k790alex's blog

By k790alex, history, 5 days ago, In English,

Hi,

The 2019 ICPC Mexico Finals starts in 30 minutes.

Let's discuss the problems after the contest.

There are some mirror contests starting 1h after the real one:

This facebook page is posting updates frequently: https://www.facebook.com/acmitesochapter

Streaming:

Good luck to all the teams.

UPDATE The contest has started.

UPDATE Live scoreboard: https://global.naquadah.com.br/boca/score/index.php (use this if the previous one doesn't work https://global.naquadah.com.br/boca/scoreglobal.php?h=AT2oE0HBeAg8eox30q5wZOdk8SY_bIZ-hGKuX9OTrY661HqiWgHRra4KBYyrxV6IDqZeTVr7yJ6EpBVje50BxzQBkGZoTKMNPwb3UZpD_G79M9PmveqUhUUrtO04BJUpMwqPvrz_7o-QWTc)

UPDATE Problems available:

UPDATE Official results are ready: http://scorelatam.naquadah.com.br/

Congrats to the winners!!!

Ranking

UPDATE These are the teams going to the world finals, there were 4 extra spots:

- UH++,CUBA
- Limitless, CUBA (new)
- Norman is Hunting, MEXICO
- E3, MEXICO
- #define TriLCI(404.0) :v, MEXICO
- pu+os, MEXICO (new)
- Guerreros de RodriGOD, COSTA RICA
- InChaVoLa, ARGENTINA
- GG Dem, ARGENTINA
- #NuevaConstitución UChile1, CHILE
- Rating MiSeRable, PERU (new)
- descomUNAL, COLOMBIA
- La bomba de tenedores, VENEZUELA
- Time com T, BRASIL
- Campinas Grande, BRASIL
- Amigos do Beto, BRASIL
- Rock Lee do Pagode Namora D+, BRASIL
- Rábalabaxúrias, BRASIL
- Triple G, BRASIL (New)
 
 
 
 
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5 days ago, # |
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5 days ago, # |
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5 days ago, # |
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5 days ago, # |
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4 days ago, # |
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35 hours ago, # |
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Is there another way to solve K problem avoiding FFT?

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    34 hours ago, # ^ |
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    Sure, naive multiplication does the job pretty well here. Expected complexity in this problem is $$$O(n^2)$$$.

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    34 hours ago, # ^ |
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    We tried FFT with divide and conquer but the precision error is too big to handle up to 2^63 -1. In the end 10^4 for 0.1 seconds troll us :P

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      21 hour(s) ago, # ^ |
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      Because of the 2^63-1 constraint, the real limit is actually $$$n \le 16$$$. So you can do multiplication as slowly as you want...

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35 hours ago, # |
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In problem E we have to create a List with all the positions of E from 0 to n+s

Then we need to iterate the string if the position has an E, then we sum S to the ans if not we look for the closest E to this relative position and if its distance is less than S we add (s — distance from the closest E) to the answer.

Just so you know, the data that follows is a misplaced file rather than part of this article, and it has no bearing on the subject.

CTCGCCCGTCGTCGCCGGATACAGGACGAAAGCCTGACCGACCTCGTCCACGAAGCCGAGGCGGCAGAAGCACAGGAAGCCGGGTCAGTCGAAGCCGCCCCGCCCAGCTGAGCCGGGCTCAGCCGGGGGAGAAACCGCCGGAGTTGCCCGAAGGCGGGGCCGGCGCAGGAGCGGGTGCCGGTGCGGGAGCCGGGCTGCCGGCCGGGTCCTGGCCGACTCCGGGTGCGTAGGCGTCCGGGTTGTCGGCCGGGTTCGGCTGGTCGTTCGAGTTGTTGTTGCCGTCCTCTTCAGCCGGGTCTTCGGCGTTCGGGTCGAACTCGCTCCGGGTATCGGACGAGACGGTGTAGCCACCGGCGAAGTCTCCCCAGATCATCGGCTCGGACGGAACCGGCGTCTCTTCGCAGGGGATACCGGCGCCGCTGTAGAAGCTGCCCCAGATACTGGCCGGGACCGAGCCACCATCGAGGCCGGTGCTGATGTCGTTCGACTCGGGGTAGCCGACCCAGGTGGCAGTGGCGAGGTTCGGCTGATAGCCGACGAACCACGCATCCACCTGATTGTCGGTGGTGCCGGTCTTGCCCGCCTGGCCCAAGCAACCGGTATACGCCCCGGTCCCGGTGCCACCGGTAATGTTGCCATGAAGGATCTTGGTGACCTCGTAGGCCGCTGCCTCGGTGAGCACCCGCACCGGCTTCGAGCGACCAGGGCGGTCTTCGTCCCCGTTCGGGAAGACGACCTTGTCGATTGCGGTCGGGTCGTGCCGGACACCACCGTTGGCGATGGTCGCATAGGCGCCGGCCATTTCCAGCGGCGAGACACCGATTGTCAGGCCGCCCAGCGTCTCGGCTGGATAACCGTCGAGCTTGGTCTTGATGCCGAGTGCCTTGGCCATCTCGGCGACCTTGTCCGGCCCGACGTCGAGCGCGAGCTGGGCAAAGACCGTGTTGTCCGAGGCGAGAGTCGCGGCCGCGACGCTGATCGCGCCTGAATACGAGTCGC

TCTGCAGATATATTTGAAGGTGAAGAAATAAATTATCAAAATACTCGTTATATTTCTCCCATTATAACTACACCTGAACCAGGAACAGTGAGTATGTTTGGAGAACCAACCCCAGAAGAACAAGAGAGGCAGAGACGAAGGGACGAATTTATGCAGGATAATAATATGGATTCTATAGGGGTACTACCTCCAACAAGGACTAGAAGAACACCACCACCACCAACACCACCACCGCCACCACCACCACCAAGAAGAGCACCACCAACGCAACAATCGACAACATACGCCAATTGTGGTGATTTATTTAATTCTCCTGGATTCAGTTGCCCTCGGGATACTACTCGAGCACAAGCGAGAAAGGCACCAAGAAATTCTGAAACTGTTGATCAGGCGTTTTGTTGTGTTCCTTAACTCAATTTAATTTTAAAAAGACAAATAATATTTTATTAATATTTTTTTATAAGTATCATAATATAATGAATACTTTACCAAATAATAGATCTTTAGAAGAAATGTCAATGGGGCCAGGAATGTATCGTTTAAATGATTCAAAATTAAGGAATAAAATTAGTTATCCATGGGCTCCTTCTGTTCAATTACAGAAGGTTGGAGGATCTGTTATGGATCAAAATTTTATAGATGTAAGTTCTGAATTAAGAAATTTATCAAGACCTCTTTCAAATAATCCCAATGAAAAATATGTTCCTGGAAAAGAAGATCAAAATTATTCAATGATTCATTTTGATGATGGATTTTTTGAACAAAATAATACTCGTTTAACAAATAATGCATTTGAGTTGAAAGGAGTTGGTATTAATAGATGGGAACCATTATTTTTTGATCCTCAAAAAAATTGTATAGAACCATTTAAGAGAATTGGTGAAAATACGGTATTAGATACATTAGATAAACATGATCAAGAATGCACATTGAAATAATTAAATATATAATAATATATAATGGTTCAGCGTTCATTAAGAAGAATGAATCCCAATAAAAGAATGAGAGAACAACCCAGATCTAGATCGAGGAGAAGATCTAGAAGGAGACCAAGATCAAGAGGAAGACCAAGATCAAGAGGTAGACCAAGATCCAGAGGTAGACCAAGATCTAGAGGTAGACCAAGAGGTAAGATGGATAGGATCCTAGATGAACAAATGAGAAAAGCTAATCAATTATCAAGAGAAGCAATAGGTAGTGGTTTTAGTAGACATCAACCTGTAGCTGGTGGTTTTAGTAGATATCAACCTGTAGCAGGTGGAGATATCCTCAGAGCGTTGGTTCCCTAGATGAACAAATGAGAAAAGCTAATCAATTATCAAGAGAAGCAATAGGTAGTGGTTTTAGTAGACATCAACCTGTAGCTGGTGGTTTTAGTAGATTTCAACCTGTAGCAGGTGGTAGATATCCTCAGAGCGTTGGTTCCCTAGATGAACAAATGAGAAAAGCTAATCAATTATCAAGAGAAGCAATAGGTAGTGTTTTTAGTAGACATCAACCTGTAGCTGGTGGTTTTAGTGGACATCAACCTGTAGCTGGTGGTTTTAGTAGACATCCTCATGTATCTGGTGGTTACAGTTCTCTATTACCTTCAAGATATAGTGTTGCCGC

Code for preview:

Code
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33 hours ago, # |
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Can someone please tell me why this solution for I is wrong? https://ideone.com/61vnoj

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    32 hours ago, # ^ |
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    If a client i is sent an email k*(1e9 + 7) times, dp[i] is zero, but that client still needs to be counted towards the "number of emails after the improvements".

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    32 hours ago, # ^ |
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    You should count separately the number of messages before the optimization and after the optimization because of the mod. Test case that breaks this solution was added one day before the competition.

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15 hours ago, # |
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How to solve G and F ?

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    8 hours ago, # ^ |
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    Problem G could be easily solved with Suffix Automaton, you could build a Suffix Automaton of S in $$$O(n*log(n))$$$ and then for each query start at the root of the automaton and do the following:

    • If there is a transition from the current node with the current letter of the query, move through it.

    • Otherwise, if you are not on the root, go to the root and add $$$1$$$ to the answer, if you are on the root, then the answer is $$$-1$$$.

    For Problem F, you have to solve the problem recursively. Consider you'll be putting floors from bottom to top, if you have $$$s$$$ remaining blocks and the last floor you put had $$$n$$$ blocks then the number of ways to put the rest is: